Stout v. Commissioner of Social Security

Filing 27

MEMORANDUM OPINION AND ORDER by Magistrate Judge Regina S. Edwards on 8/1/2022. The final decision of the Commissioner is AFFIRMED. This is a final and appealable Order and there is no just cause for delay. cc: counsel (SRH)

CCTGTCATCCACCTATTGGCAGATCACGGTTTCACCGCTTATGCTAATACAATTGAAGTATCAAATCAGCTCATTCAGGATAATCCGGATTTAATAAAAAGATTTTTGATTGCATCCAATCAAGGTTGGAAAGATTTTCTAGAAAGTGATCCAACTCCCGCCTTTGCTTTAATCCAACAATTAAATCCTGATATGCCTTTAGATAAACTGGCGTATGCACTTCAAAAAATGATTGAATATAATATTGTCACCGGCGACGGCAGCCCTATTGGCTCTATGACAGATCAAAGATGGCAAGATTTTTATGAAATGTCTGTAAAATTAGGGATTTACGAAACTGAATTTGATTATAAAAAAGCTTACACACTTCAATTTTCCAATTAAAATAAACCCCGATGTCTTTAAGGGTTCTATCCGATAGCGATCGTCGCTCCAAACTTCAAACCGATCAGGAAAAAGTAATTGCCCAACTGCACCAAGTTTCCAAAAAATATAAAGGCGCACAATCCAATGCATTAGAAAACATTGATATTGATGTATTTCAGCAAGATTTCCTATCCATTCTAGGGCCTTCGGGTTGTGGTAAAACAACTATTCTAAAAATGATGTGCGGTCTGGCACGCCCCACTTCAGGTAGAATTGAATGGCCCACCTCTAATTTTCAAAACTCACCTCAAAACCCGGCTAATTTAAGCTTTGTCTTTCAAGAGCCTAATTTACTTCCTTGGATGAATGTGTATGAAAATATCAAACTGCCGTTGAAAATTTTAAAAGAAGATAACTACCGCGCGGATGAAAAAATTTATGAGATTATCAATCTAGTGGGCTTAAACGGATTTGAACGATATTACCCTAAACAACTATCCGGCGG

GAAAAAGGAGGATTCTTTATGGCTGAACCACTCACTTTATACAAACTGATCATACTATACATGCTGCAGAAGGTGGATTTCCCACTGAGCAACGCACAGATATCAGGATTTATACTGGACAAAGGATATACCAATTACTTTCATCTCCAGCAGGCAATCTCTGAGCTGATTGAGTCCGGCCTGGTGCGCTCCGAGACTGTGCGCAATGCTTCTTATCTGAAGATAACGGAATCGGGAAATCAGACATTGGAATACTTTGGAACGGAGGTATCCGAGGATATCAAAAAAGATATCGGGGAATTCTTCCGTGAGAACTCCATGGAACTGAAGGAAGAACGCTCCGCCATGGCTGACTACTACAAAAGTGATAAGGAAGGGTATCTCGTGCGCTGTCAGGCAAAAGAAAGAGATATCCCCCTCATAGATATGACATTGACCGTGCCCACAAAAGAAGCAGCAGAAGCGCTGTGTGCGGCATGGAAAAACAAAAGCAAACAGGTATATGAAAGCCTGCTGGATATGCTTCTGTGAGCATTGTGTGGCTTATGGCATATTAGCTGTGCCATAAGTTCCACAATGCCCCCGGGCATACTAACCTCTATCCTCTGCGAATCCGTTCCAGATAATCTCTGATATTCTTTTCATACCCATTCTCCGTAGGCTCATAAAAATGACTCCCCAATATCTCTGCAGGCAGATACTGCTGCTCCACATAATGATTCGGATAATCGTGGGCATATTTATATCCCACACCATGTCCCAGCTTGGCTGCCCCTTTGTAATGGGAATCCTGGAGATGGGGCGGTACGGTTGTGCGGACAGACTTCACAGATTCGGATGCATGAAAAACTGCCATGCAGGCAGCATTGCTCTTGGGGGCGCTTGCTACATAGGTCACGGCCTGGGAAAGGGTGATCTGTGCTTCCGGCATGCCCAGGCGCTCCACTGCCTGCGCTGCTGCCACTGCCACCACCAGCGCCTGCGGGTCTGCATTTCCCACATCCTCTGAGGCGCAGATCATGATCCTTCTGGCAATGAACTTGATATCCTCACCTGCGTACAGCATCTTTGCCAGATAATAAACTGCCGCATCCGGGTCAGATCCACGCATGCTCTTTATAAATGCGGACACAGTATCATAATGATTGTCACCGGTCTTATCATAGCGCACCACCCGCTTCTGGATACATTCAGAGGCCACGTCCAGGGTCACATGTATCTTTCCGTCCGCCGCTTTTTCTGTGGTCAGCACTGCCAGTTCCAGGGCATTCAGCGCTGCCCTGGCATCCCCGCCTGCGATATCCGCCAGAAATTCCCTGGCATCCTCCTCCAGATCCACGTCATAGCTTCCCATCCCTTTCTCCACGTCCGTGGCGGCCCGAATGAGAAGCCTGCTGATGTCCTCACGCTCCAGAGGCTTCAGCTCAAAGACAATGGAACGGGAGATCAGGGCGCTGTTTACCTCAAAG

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UNITED STATES DISTRICT COURT WESTERN DISTRICT OF KENTUCKY LOUISVILLE DIVISION CIVIL ACTION NO. 3:21-CV-00180-RSE JAMES S. PLAINTIFF VS. KILOLO KIJAKAZI, Acting Commissioner of Social Security DEFENDANT MEMORANDUM OPINION AND ORDER The Commissioner of Social Security denied Claimant James. S.’s (“Claimant’s”) applications for disability insurance benefits and supplemental security income benefits. Claimant presently seeks judicial review of the Commissioner’s denial pursuant to 42 U.S.C. § 405(g). Both Claimant (DN 20) and the Commissioner (DN 26) have filed a Fact and Law Summary. The parties have consented, under 28 U.S.C. § 636(c) and Fed. R. Civ. P. 73, to the undersigned United States Magistrate Judge conducting all further proceedings in this case, including issuance of a memorandum opinion and entry of judgment, with direct review by the Sixth Circuit Court of Appeals in the event an appeal is filed. (DN 13). I. Background Claimant is in his forties, has a high school education, and lives in a mobile home with his mother. Claimant applied for supplemental security income benefits (“SSI”) under Title XVI and disability insurance benefits (“DIB”) under Title II on October 17, 2017. (Transcript, hereinafter “Tr.” 189-95). He alleged disability beginning October 10, 2017 due to: “ischemic stroke, heart attack, teomalacia, scoliosis, osteoarthritis, mental health issues, osteomalacia, high blood pressure, high cholesterol, hypertension, diabetes insipidus, migraines, PT Dx Arthritis, not producing testosterone, depression, anxiety, and bipolar.” (Tr. 209-10). Claimant’s applications were denied on initial review (Tr. 59-88) and denied again on reconsideration (Tr. 102-139). At Claimant’s request, Administrative Law Judge Robert Martin (“ALJ Martin”) conducted a hearing in Nashville, Tennessee on August 16, 2019. (Tr. 37). Claimant appeared in person with his attorney. (Tr. 39). An impartial vocational expert also appeared at the hearing. (Id.). During the hearing, Claimant gave the following relevant testimony. Approximately fifteen years ago, Claimant worked as a CNA at a senior living facility. (Tr. 41-42). He also previously worked as a night auditor/clerk at a hotel and as a telephone operator. (Tr. 42-43). At his last job at InspiriTec, Claimant received accommodations from Vocational Rehabilitation, including an orthopedic chair, a footstool, and an arm device. (Tr. 48-49). Claimant stopped working after experiencing a cardio infraction and/or ischemic stroke and was not released by his primary care physician to return to work. (Tr. 43). Claimant’s mother helps him get dressed, fixes his meals, cleans the house, and does the chores. (Tr. 44). After sitting for more than 15-20 minutes, Claimant allegedly gets pain down his tailbone and eventually his right leg goes numb. (Tr. 45). He estimates he can stand for about fifteen minutes before pain begins in his lower back and travels down to his legs and can walk approximately fifteen steps at a time. (Id.). Regarding treatment for his lumbar stenosis, Claimant explains the condition is inoperable, but he uses his sister’s pool for physical therapy. (Tr. 46-47). He has been using a cane for several years to provide stability while walking and assist when his legs give out. (Tr. 50-51). Claimant spends most his day laying flat on his back. (Tr. 48). He started mental health treatment in April of 2018 and is prescribed medication but does not attend counseling or therapy. 2 (Id.). Back pain, depression, and anxiety keep Claimant isolated in his trailer; he only leaves one to two times a month. (Tr. 51). Claimant “enjoy[s] being reclusive.” (Id.). ALJ Martin issued an unfavorable decision on October 21, 2019. (Tr. 29-30). ALJ Martin applied the traditional five-step sequential analysis promulgated by the Commissioner, 20 C.F.R. § 404.1520, Kyle v. Comm’r of Soc. Sec., 609 F.3d 847, 855 (6th Cir. 2010), and found as follows. First, Claimant has not engaged in substantial gainful activity since October 10, 2017, his alleged onset date. (Tr. 17). Second, Claimant has the severe impairments of degenerative disc disease, lumbar; headache; anxiety; and depression. (Id.). Third, none of Claimant’s impairments or combination of impairments meets or medically equals the severity of a listed impairment from 20 C.F.R. Pt. 404, Subpt. P, App’x 1. (Tr. 18). Between the third and fourth steps, ALJ Martin found Claimant has the residual functional capacity to perform light work with the following limitations. Claimant can: Lift/carry and push/pull 10 pounds frequently and 20 pounds occasionally; sit 6 hours in an 8-hour workday; and stand/walk 6 hours in an 8-hour workday. Avoid concentrated exposure to work around hazardous machinery, moving parts, vibrations, and work at unprotected heights. Limited to simple routine repetitive tasks and simple work related decisions. Can interact appropriately with supervisors and co-workers. No more than occasional interaction with the generalpublic. Can adapt to occasional changes in the workplace. Can maintain concentration, persistence, and pace for such tasks with normal breaks spread throughout the day. (Tr. 19-20). Fourth, Claimant cannot perform any of his past relevant work as a referral and information aid, hotel night auditor, or nurse assistant. (Tr. 28). ALJ Martin found, based on Claimant’s age, education, work experience, and residual functional capacity, that jobs exist in significant numbers in the national economy that Claimant can perform. (Id.). Based on this analysis, ALJ Martin concluded Claimant was not under a disability, as defined in the Social 3 Security Act from October 10, 2017, his alleged onset date, through October 21, 2019, the date of decision. (Tr. 29-30). Claimant administratively appealed ALJ Martin’s decision. (Tr. 186-88). The Appeals Council considered Claimant’s disagreement with ALJ Martin’s decision but declined review because Claimant’s arguments did not provide a basis for changing the decision. (Tr. 1). At that point, the denial became the final decision of the Commissioner, and Claimant appealed to this Court. (DN 1). II. Standard of Review Administrative Law Judges make determinations as to social security disability by undertaking the five-step sequential evaluation process mandated by the regulations. Vance v. Comm’r of Soc. Sec., 260 F. App’x 801, 803-04 (6th Cir. 2008) (citing Abbott v. Sullivan, 905 F.2d 918, 923 (6th Cir. 1990)); 20 C.F.R. §§ 404.1520(b), 416.920(b). Throughout this process, the claimant bears the overall burden of establishing that they are disabled; however, the Commissioner bears the burden of establishing the claimant can perform other work existing in significant numbers in the national economy. Id. at 804 (quoting Wilson v. Comm’r of Soc. Sec., 378 F.3d 541, 548 (6th Cir. 2004)). When reviewing the Administrative Law Judge’s decision to deny disability benefits, the Court may “not try the case de novo, nor resolve conflicts in the evidence, nor decide questions of credibility.” Cutlip v. Sec’y of Health & Human Servs., 25 F.3d 284, 286 (6th Cir. 1994) (citations omitted). Instead, the Court’s review of the Administrative Law Judge’s decision is limited to an inquiry as to whether the Administrative Law Judge’s findings were supported by substantial evidence, 42 U.S.C. § 405(g); Foster v. Halter, 279 F.3d 348, 353 (6th Cir. 2001) (citations omitted), and whether the Administrative Law Judge employed the proper legal standards in 4 reaching his conclusion. See Landsaw v. Sec’y of Health & Human Servs., 803 F.2d 211, 213 (6th Cir. 1986). Substantial evidence exists “when a reasonable mind could accept the evidence as adequate to support the challenged conclusion, even if that evidence could support a decision the other way.” Cotton v. Sullivan, 2 F.3d 692, 695 (6th Cir. 1993). The Supreme Court has clarified that “whatever the meaning of ‘substantial’ in other contexts, the threshold for such evidentiary sufficiency is not high[.]” Biestek v. Berryhill, 139 S. Ct. 1148, 1154 (2019) (citations omitted). III. Conclusions of Law Claimant challenges three aspects of ALJ Martin’s RFC determination. A claimant’s RFC is defined as the “maximum degree to which the individual retains the capacity for sustained performance of the physical-mental requirements of jobs.” 20 C.F.R. Pt. 404, Subpt. P, App. 2 § 200.00(c). Put otherwise, the RFC is the most a claimant can do despite their physical and mental limitations. 20 C.F.R. §§ 404.1545(a)(1), 416.945(a)(1). An ALJ bases their RFC determination on “all of the relevant medical and other evidence” in the case record. Id. (a)(3). This requires the ALJ to evaluate the persuasiveness of the medical opinions in the record and assess the claimant’s subjective allegations. 20 C.F.R. §§ 404.1520c, 404.1529(a). In this case, the new regulations for evaluating medical opinion evidence apply because Claimant filed his applications for supplemental security income benefits and disability insurance benefits after March 27, 2017. See 20 C.F.R. § 404.1520c. The new regulations specify that an ALJ will not give any specific evidentiary weight to any medical opinion, even the opinions of a claimant’s treating physician. Id. ALJs now evaluate the “persuasiveness” of medical opinions using five factors: (1) supportability; (2) consistency; (3) relationship to the claimant; (4) specialization; and (5) other factors. Id. (c)(1)-(5). Of these factors, supportability and consistency are the most important. Id. (a), (b)(2). The regulations, accordingly, require ALJs to explain how 5 they considered the supportability and consistency factors in their determination. Id. (b)(2). Comparatively, ALJs “may, but are not required to, explain” their consideration of factors (3)-(5). Id. In assessing a medical opinion’s “supportability,” “[t]he more relevant the objective medical evidence and supporting explanations presented by a medical source are to support his or her medical opinion(s) . . . the more persuasive the medical opinions . . . will be.” 20 C.F.R. § 404.1520c(c)(1). And the “consistency” factor denotes the extent to which the medical opinion “is consistent with the evidence from other medical sources and nonmedical sources in the claim[.]” Id. (c)(2). A. ALJ Martin’s Evaluation of Dr. Qureshi’s Opinion Claimant first argues ALJ Martin ignored Dr. Saadia Quereshi’s letter in assessing the opinion evidence of record. (DN 20-1, at PageID # 977-78). On March 16, 2016, Dr. Qureshi wrote a letter on Claimant’s behalf to his employer, InspiriTec. (Tr. 329). Dr. Qureshi’s letter indicated Claimant’s diagnosis of osteomalacia “limits his ability to stand and/or sit for long periods of time; his functional limitations include “work tolerance and difficulty relating to others;” and “his depression and anxiety may cause him to require more training and supervision than most employees.” (Tr. 329). Dr. Qureshi further stated Claimant “would benefit from reasonable accommodations that include 15 minute breaks every two hours and an orthopedic desk chair.” (Id.). Though recognizing ALJ Martin mentioned Dr. Qureshi’s opinion while outlining the evidence, Claimant asserts ALJ Martin never offered any explanation for rejecting the opinion. (Id.). Claimant highlights Dr. Qureshi’s statements that he would benefit from reasonable accommodations in the workplace, including 15-minute breaks every 2 hours and an orthopedic 6 desk chair. (Id. citing (Tr. 329)). ALJ Martin’s failure to discuss the supportability or consistency of Dr. Qureshi’s opinion, Claimant contends, was reversible error. (Id.). The Commissioner responds that Dr. Qureshi’s letter does not qualify as a “medical opinion” under 20 C.F.R. § 404.1513(a)(2)(i) because it does not assess specific work-related limitations. (DN 26, at PageID # 1011). Instead, the Commissioner points out Dr. Qureshi’s letter only makes general statements as to Claimant’s condition, including several undefined limitations on sitting, standing, difficulty relating to others, and work tolerance. (Id.). As for Dr. Qureshi’s statements that Claimant would benefit from 15-minute breaks every 2 hours and an orthopedic desk chair, the Commissioner distinguishes these recommendations as “beneficial” to Claimant, rather than required accommodations. (Id. at 1011-12). 20 C.F.R. § 404.1513(a)(2) defines the term “medical opinion” for claims filed on or after March 27, 2017 as follows: A medical opinion is a statement from a medical source about what you can still do despite your impairment(s) and whether you have one or more impairment-related limitations or restrictions in the following abilities: (i) Your ability to perform physical demands of work activities, such as sitting, standing, walking, lifting, carrying, pushing, pulling, or other physical functions (including manipulative or postural functions, such as reaching, handling, stooping, or crouching); (ii) Your ability to perform mental demands of work activities, such as understanding; remembering; maintaining concentration, persistence, or pace; carrying out instructions; or responding appropriately to supervision, co-workers, or work pressures in a work setting; (iii) Your ability to perform other demands of work, such as seeing, hearing, or using other senses; and (iv) Your ability to adapt to environmental conditions, such as temperature or extremes of fumes. 7 The Court agrees with the Commissioner that Dr. Qureshi’s letter does not seem to qualify as a “medical opinion” under the regulations, as it fails to state what Claimant “can still do despite [his] impairments.” See, e.g., Gabel v. Kijakazi, No. 1:20-CV-334-DCP, 2022 WL 2349716, at *8-9 (E.D. Tenn. June 29, 2022) (finding physician’s letter did not qualify as medical opinion where it failed to reference how plaintiff “may or may not be able to perform the physical demands of any specific work activities”). Rather, Dr. Qureshi’s letter speculatively mentions limitations in Claimant’s ability to stand/and or sit for long periods and with work tolerance and difficulty relating to others. And the suggestive language Dr. Qureshi utilized in recommending 15-minute work breaks and use of an orthopedic chair does not constitute an opinion on Claimant’s ability to perform physical or other demands of work activities. Dr. Qureshi’s letter is simply too vague to warrant classification as a medical opinion, which would trigger consideration of consistency and supportability under § 404.1520c. Dr. Qureshi’s letter, instead, constitutes “other medical evidence” under § 404.1513(a)(3). The regulations explain “other medical evidence” includes evidence from a medical source, including “judgments about the nature and severity of your impairments, your medical history, clinical findings, diagnosis, treatment prescribed with response, or prognosis.” While an ALJ should not “outright disregard” this type of evidence, he ultimately “has discretion to determine the proper weight to afford” it. Gabel, 2022 WL 2349716, at *9 (quoting Davis v. Comm’r of Soc. Sec., No. 5:19-CV-2929, 2021 WL 2642953, at *5 (N.D. Ohio June 28, 2021) (add’l citation omitted)). ALJ Martin considered Dr. Qureshi’s letter when evaluating the medical evidence. (Tr. 22). Though not stated explicitly, ALJ Martin found such evidence inconsistent with other evidence of record. Accordingly, ALJ Martin’s evaluation of Dr. Qureshi’s letter complies with the applicable regulations. 8 B. ALJ Martin’s Evaluation of Dr. Shea’s Opinion Claimant next submits ALJ Martin erred in evaluating an opinion offered by Dr. Raymond Shea, Claimant’s orthopedist. (DN 20-1, at PageID # 979-81). Dr. Shea completed a Medical Source Statement of Claimant’s Ability to Do Work-Related Activities on June 21, 2019. (Tr. 81823). Dr. Shea opined extreme limitations on Claimant’s ability to do work-related activities on a regular and continuous basis. For instance, Dr. Shea checked boxes indicating Claimant could never lift or carry up to ten pounds; could sit, stand, and walk 1 hour at a time without interruption; could sit, stand, and walk zero minutes total in an 8-hour work day; could never use his feet to operate foot controls; could never climb stairs and ramps, climb ladders or scaffolds, balance, stoop, kneel, crouch, or crawl; and could never be exposed to environmental limitations of unprotected heights, moving mechanical parts, operating a motor vehicle, etc. ALJ Martin “rejected” Dr. Shea’s opinion, noting Dr. Shea’s limitations on Claimant’s ability to sit, stand, or walk did “not make sense” and “[t]he medical record does not support such a severe, drastic residual functional capacity.” (Tr. 26-27). ALJ Martin also referenced Claimant’s MRI from June 2018 showing “only mild to moderate changes with slight displacement on nerve root, not a compression.” (Tr. 27). He further highlighted the discrepancy in Dr. Shea limiting Claimant to never operating foot controls while also noting Claimant had a valid driver’s license and drove to the evaluation. (Id.). Claimant asserts ALJ Martin improperly rejected Dr. Shea’s opinion. (DN 20-1, at PageID # 979-81). Claimant emphasizes Dr. Shea’s opinion is highly consistent with the record evidence, including Dr. Qureshi’s opinion, Dr. Uddin’s examination notes from 2016 to 2018, and Dr. Uddin’s conclusions Claimant should remain off work indefinitely and is incapable of engaging in gainful employment. (Id. at PageID # 980-81). If ALJ Martin was confused by Dr. Shea’s opined 9 sitting, standing, and walking limitations, Claimant asserts he had the option to recontact Dr. Shea. (Id.). The Commissioner contends ALJ Martin’s decision to reject Dr. Shea’s opinion was supported by substantial evidence in the record. Claimant’s pointing to evidence that may have supported another conclusion, the Commissioner explains, does not demonstrate cause for reversal. The Commissioner asserts ALJ Martin was not required to recontact Dr. Shea because his decision provides other reasons for discrediting the opinion beyond the confusion on Claimant’s sitting, standing, and walking limitations. (DN 26, at PageID # 1005-6). One such basis, unchallenged by Claimant, is the inconsistency within Dr. Shea’s opinion regarding Claimant’s ability to use his feet. The Commissioner emphasizes Dr. Shea’s check-box opinion does not provide any support for his extreme limitations, making it unlikely any ALJ would have found the opinion persuasive. (Id. at PageID # 1010). Again, under § 404.1520c, ALJ Martin was required to assess the supportability and consistency of Dr. Shea’s medical opinion. The Court finds he did so. ALJ Martin considered the consistency of Dr. Shea’s opinion with the record as a whole. One glaring inconsistency ALJ Martin emphasized was Dr. Shea opining Claimant could never operate foot controls when other portions of the record, including Claimant’s examination with Dr. Greg Lynch, indicated Claimant had a valid driver’s license and drives himself and his mother. (Tr. 27 (citing Tr. 532)). ALJ Martin also broadly indicated the medical record did not support Dr. Shea’s “severe, drastic residual functional capacity.” (Tr. 27). Support for ALJ Martin’s conclusion is found throughout his RFC determination. See, Forrest v. Comm’r of Soc. Sec., 591 F. App’x 359, 366 (6th Cir. 2014) (recognizing that the ALJ’s analysis may be found throughout the decision). ALJ Martin spent eight pages analyzing Claimant’s RFC. In doing so, he thoroughly considered 10 Claimant’s subjective allegations, Claimant’s hearing testimony, treatment records, and diagnostic findings. ALJ Martin specifically discussed treatment records and diagnostic testing revealing unremarkable levels of impairments. For instance, ALJ Martin discussed Dr. Shea’s findings on physical exam that Claimant could not walk any long distance, that the physical musculature in his lower extremities were still strong, that there was no fluid in his knee, and that he had no osteoarthritis of the hips. (Tr. 24). Similarly in rejecting Dr. Shea’s opinion, ALJ Martin referenced Claimant’s June MRI showing “only mild to moderate changes with slight displacement on nerve root, not a compression.” (Tr. 27). ALJ Martin had previously discussed the MRI findings in depth. Claimant pitches Dr. Shea’s opinion was consistent with Dr. Uddin’s conclusions Claimant should remain off work indefinitely and is incapable of engaging in gainful employment. While Claimant is correct that Dr. Shea’s extreme limitations bolster Dr. Uddin’s conclusions, Dr. Uddin’s statements of total disability are not the type of record evidence ALJ Martin was required to consider. “[T]he ultimate issue of disability is reserved to the Commissioner.” Dickey-Williams v. Comm’r of Soc. Sec., 975 F. Supp. 2d 792, 820-21 (E.D. Mich. 2013) (quoting Kidd v. Comm’r of Soc. Sec., 283 F. App’x 336, 341 (6th Cir. 2008)). ALJs may appropriately disregard portions of opinions or other evidence delving into issues concerning the finding of disability. Id.; see also Gabel, 2022 WL 2349716, at *6. Dr. Uddin’s statements, accordingly, cannot constitute support for Dr. Shea’s extreme limitations. The other record evidence Claimant cites as allegedly supporting Dr. Shea’s opinion does not automatically render ALJ Martin’s rejection of Dr. Shea’s opinion unsupported. Substantial evidence exists “when a reasonable mind could accept the evidence as adequate to support the challenged conclusion, even if that evidence could support a decision the other way.” Cotton v. Sullivan, 2 F.3d 692, 695 (6th Cir. 1993). Review of ALJ Martin’s whole RFC determination 11 reveals he considered the totality of the record evidence, including evidence favorable and unfavorable to a finding of disability. Lastly, the Court agrees with the Commissioner that ALJ Martin need not have recontacted Dr. Shea to resolve confusion over his opined sitting, standing, and walking limitations. First, setting aside the obvious contradiction in Dr. Shea finding Claimant could sit, walk, and stand 1 hour at a time without interruption and finding Claimant could sit, stand, and walk zero minutes total in an 8-hour workday, neither limitation considered alone is supported by or consistent with the medical record. ALJ Martin’s very next sentence, indicating “[t]he medical record does not support such a severe, drastic residual functional capacity,” demonstrates his review of these limitations against the medical record. And as detailed above, ALJ Martin provided several bases pursuant to the regulations for rejecting Dr. Shea’s opinion; he did not rely solely on confusion relating to Dr. Shea’s sitting/walking/standing limitations. For these reasons, ALJ Martin’s evaluation of Dr. Shea’s opinion is supported by substantial evidence in the record and complies with the requirements of § 404.1520c. C. ALJ Martin’s Analysis of Claimant’s Mental RFC Lastly, Claimant argues ALJ Martin’s mental RFC determination is not supported by substantial evidence because although he found Dr. Greg Lynch’s consultative examination findings to be persuasive, ALJ Martin did not fully incorporate Dr. Lynch’s observations. In analyzing Claimant’s mental RFC, ALJ Martin discussed the State Agency Psychologists’ mental evaluations and Dr. Lynch’s consultative examination. Dr. Greg Lynch performed a one-time consultative examination of Claimant on December 18, 2017. (Tr. 532). After his examination, Dr. Lynch concluded Claimant was slightly limited in his capacity to understand, remember, and carry out instructions towards performance of simple, repetitive tasks; moderately limited in his ability 12 to tolerate stress and pressure of day-to-day employment; and moderately limited in his capacity to respond appropriately to supervision, coworkers, and work pressures in a work setting. (Tr. 536). Dr. Lynch noted Claimant did not seem limited in his capacity to sustain attention and concentration towards performance of simple repetitive tasks. (Id.). The State Agency Psychologists offered very similar restrictions to Dr. Lynch, finding Claimant could understand, remember, and carry out simple and routine duties that did not require a great deal of independent judgment; could maintain concentration and attention for 2-hour segments; could interact appropriately to supervisors and coworkers and occasionally with the public; and could adapt to routine changes. (Tr. 27 (citing Exs 1A, 2A, 7A, 8A)). ALJ Martin found the opinions of Dr. Lynch and of the State Agency Psychologists to be “persuasive” because they were consistent with the medical record. (Tr. 27). Ultimately, ALJ Martin limited Claimant to “simple routine repetitive tasks and simple work related decisions” and “no more than occasional interaction with the general-public.” (Tr. 19). ALJ Martin found Claimant could “interact appropriately with supervisors and co-workers;” “adapt to occasional changes in the workplace;” and “maintain concentration, persistence, and pace for such tasks with normal breaks spread throughout the day.” (Tr. 19-20). Claimant asserts ALJ Martin’s mental RFC determination is not supported by substantial evidence in the record because he failed to reconcile his findings with Dr. Lynch’s opinion. (DN 20-1). Despite ALJ Martin favorably analyzing Dr. Lynch’s opinion, Claimant reasons he did not account for Dr. Lynch’s opinion that Claimant has “moderate limitations responding appropriately to co-workers and supervisors” and “moderate limitations in day-to-day employment and ability to tolerate stress.” (Id. at PageID # 982 (quoting Tr. 19)). To support ALJ Martin’s RFC determination failing to account for Dr. Lynch’s limitations, Claimant cites Dr. Uddin’s treatment 13 records, Dr. Uddin’s statements as to disability, Dr. Lynch’s exam notes, and Dr. Ahmad’s treatment notes. (Id. at PageID # 983-84). The Commissioner argues ALJ Martin properly incorporated Dr. Lynch’s restrictions into Claimant’s RFC. (DN 26, at PageID # 1013-14). The highly trained State Agency Psychologists, the Commissioner notes, also considered Dr. Lynch’s moderate restrictions, found them highly persuasive, and assessed specific limitations. (Id. at PageID # 1014). Regardless, the Commissioner maintains ALJ Martin was not required to adopt Dr. Lynch’s opinion verbatim in finding it persuasive. (Id. at PageID # 1015). The Commissioner is correct that ALJs are not required to “adopt opinions [they] find persuasive ‘verbatim[.]’” Covell v. Comm’r of Soc. Sec., No. 5:21-CV-01296-JG, 2022 WL 1432038, at * 7 (N.D. Ohio, Apr. 25, 2022) (citing Kearns v. Comm’r of Soc. Sec., No. 3:19 CV 01243, 2020 WL 2841707, at *13 (N.D. Ohio Feb. 3, 2020)). But if the ALJ’s RFC determination conflicts with a medical opinion found to be persuasive, the ALJ must explain why he did not adopt the conflicting portion. Bryson v. Comm’r of Soc. Sec., No. 3:20-CV-667-CHB, 2022 WL 945318, at *4 (W.D. Ky. Mar. 29, 2022); see also Hankinson v. Comm’r of Soc. Sec., No. 2:18CV-58, 2019 WL 6695821, at *4 (S.D. Ohio Dec. 9, 2019) (citations omitted) (an ALJ must still “explain why he failed to include articulated limitations where he has found that the RFC is consistent with the medical opinion.”)). To prove error under such circumstances, Claimant must demonstrate ALJ Martin’s RFC determination conflicted with Dr. Lynch’s opinion and ALJ Martin failed to explain the contradiction. Id. Upon review, ALJ Martin evidently considered Dr. Lynch’s opinion when crafting Claimant’s mental RFC. ALJ Martin incorporated Dr. Lynch’s moderate limitation as to Claimant’s ability to tolerate stress and pressure of day-to-day employment by limiting Claimant 14 to “simple routine repetitive tasks and simple work related decisions,” to “occasional workplace changes,” and to “no more than occasional interaction with the general-public.” (Tr. 19). See, e.g., Bryson, 2022 WL 945318, at *3. Because ALJ Martin’s limitations adequately account for and do not conflict with Dr. Lynch’s moderate limitation in tolerating stress and pressure of day-to-day employment, no further explanation from ALJ Martin was required. ALJ Martin’s consideration of Dr. Lynch’s moderately limiting Claimant’s ability to respond appropriately to supervision and coworkers requires slightly more analysis. On its face, it appears Dr. Lynch’s moderate limitation conflicts with ALJ Martin’s conclusion that Claimant could “interact appropriately with supervisors and co-workers.” And ALJ Martin does not appear to offer any explanation for this conflict. On closer inspection, however, ALJ Martin together found the State Agency Psychologists’ evaluation and Dr. Lynch’s opinion were persuasive and consistent with the record. ALJ Martin’s finding that Claimant could interact appropriately with supervisors and coworkers comes from the State Agency Psychologists’ evaluations, who had previously reviewed Dr. Lynch’s opinion. Point being, ALJ Martin did not pull this limitation, or lack thereof, out of thin air. In this context, the Court finds any error from ALJ Martin failing to explicitly state why he did not adopt Dr. Lynch’s moderate limitation in responding appropriately to supervisors was harmless because there is a clear and supported basis for ALJ Martin’s finding in the record. See, e.g., Bryson, 2022 WL 945318, at *6 (applying harmless error analysis to ALJ’s potential error in not explaining his failure to adopt a medical opinion’s findings verbatim). As for Claimant’s assertions that other evidence in the record supports Dr. Lynch’s limitations that ALJ Martin allegedly failed to account for, the Court is again unconvinced. Once more, Claimant simply pointing to other evidence in the record that may support a decision the other way does not necessarily warrant relief. ALJ Martin’s RFC analysis thoroughly discussed 15 Claimant’s history of mental impairment. (Tr. 24-25). Critically, ALJ Martin discussed evidence, including Claimant’s subjective reports, Claimant’s mother’s statements, and treatment notes, both favorable and unfavorable to Claimant’s disability allegations. ALJ Martin highlighted that in February of 2018, three months after Dr. Lynch’s examination, Claimant presented as stable, with his chronic generalized anxiety well managed on his current medications. (Id.). He further discussed records from June of 2018, where Claimant presented with worsening anxiety, including restlessness, racing thoughts, worrying, and his medications were adjusted. (Id. (citing Ex. 18F)). In July and September of 2018, Claimant reported improvement in anger on Risperdal, functioning fairly well with stable mood, and feeling calm and relaxed. (Id. (citing Ex 18F; 23F)). And though records from 2019 indicated Claimant’s high stress and isolation, with panic attacks almost daily and hand tremors, he presented as cooperative and attentive with no gross behavior abnormalities. (Id. (citing Ex. 23F)). By detailing Claimant’s mental health records, ALJ Martin clearly considered this evidence in finding the State Agency Psychologist’s evaluations and Dr. Lynch’s opinion persuasive. ALJ Martin’s mental RFC determination is supported by substantial evidence in the record and complies with the applicable regulations. III. Order Based on the above analysis, the Court finds the Commissioner’s decision is supported by substantial evidence in the record and complies with the applicable regulations. IT IS THEREFORE ORDERED that the final decision of the Commissioner is AFFIRMED. This is a final and appealable Order and there is no just cause for delay. August 1, 2022 Copies: Counsel of Record 16